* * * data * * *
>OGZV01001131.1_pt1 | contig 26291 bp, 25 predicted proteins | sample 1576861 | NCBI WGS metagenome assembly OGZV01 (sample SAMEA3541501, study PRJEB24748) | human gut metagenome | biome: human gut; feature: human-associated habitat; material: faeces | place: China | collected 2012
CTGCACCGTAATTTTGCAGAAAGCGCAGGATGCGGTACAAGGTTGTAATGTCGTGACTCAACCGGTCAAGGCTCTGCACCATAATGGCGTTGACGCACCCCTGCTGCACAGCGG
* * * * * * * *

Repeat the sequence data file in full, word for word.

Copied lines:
>OGZV01001131.1_pt1 | contig 26291 bp, 25 predicted proteins | sample 1576861 | NCBI WGS metagenome assembly OGZV01 (sample SAMEA3541501, study PRJEB24748) | human gut metagenome | biome: human gut; feature: human-associated habitat; material: faeces | place: China | collected 2012
CTGCACCGTAATTTTGCAGAAAGCGCAGGATGCGGTACAAGGTTGTAATGTCGTGACTCAACCGGTCAAGGCTCTGCACCATAATGGCGTTGACGCACCCCTGCTGCACAGCGG